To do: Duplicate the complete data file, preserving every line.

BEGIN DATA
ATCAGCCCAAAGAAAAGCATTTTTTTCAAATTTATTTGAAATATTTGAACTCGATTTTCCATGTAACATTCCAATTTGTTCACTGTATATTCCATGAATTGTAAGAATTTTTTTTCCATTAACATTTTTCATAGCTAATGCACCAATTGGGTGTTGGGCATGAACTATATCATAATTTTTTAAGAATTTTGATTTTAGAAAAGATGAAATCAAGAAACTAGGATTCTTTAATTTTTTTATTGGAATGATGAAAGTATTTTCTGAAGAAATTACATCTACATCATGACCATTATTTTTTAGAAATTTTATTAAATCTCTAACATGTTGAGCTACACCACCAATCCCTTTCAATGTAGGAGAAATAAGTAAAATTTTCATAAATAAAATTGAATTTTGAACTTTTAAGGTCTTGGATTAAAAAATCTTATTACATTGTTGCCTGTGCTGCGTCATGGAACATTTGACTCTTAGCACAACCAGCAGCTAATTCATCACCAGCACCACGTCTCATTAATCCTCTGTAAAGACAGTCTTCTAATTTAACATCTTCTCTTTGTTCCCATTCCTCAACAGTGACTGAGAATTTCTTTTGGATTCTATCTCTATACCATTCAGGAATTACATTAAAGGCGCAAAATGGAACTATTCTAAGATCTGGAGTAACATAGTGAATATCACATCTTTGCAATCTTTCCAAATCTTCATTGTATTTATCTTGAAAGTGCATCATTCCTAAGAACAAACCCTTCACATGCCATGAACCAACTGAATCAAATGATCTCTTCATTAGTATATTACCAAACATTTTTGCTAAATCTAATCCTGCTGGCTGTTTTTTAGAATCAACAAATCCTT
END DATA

ATCAGCCCAAAGAAAAGCATTTTTTTCAAATTTATTTGAAATATTTGAACTCGATTTTCCATGTAACATTCCAATTTGTTCACTGTATATTCCATGAATTGTAAGAATTTTTTTTCCATTAACATTTTTCATAGCTAATGCACCAATTGGGTGTTGGGCATGAACTATATCATAATTTTTTAAGAATTTTGATTTTAGAAAAGATGAAATCAAGAAACTAGGATTCTTTAATTTTTTTATTGGAATGATGAAAGTATTTTCTGAAGAAATTACATCTACATCATGACCATTATTTTTTAGAAATTTTATTAAATCTCTAACATGTTGAGCTACACCACCAATCCCTTTCAATGTAGGAGAAATAAGTAAAATTTTCATAAATAAAATTGAATTTTGAACTTTTAAGGTCTTGGATTAAAAAATCTTATTACATTGTTGCCTGTGCTGCGTCATGGAACATTTGACTCTTAGCACAACCAGCAGCTAATTCATCACCAGCACCACGTCTCATTAATCCTCTGTAAAGACAGTCTTCTAATTTAACATCTTCTCTTTGTTCCCATTCCTCAACAGTGACTGAGAATTTCTTTTGGATTCTATCTCTATACCATTCAGGAATTACATTAAAGGCGCAAAATGGAACTATTCTAAGATCTGGAGTAACATAGTGAATATCACATCTTTGCAATCTTTCCAAATCTTCATTGTATTTATCTTGAAAGTGCATCATTCCTAAGAACAAACCCTTCACATGCCATGAACCAACTGAATCAAATGATCTCTTCATTAGTATATTACCAAACATTTTTGCTAAATCTAATCCTGCTGGCTGTTTTTTAGAATCAACAAATCCTT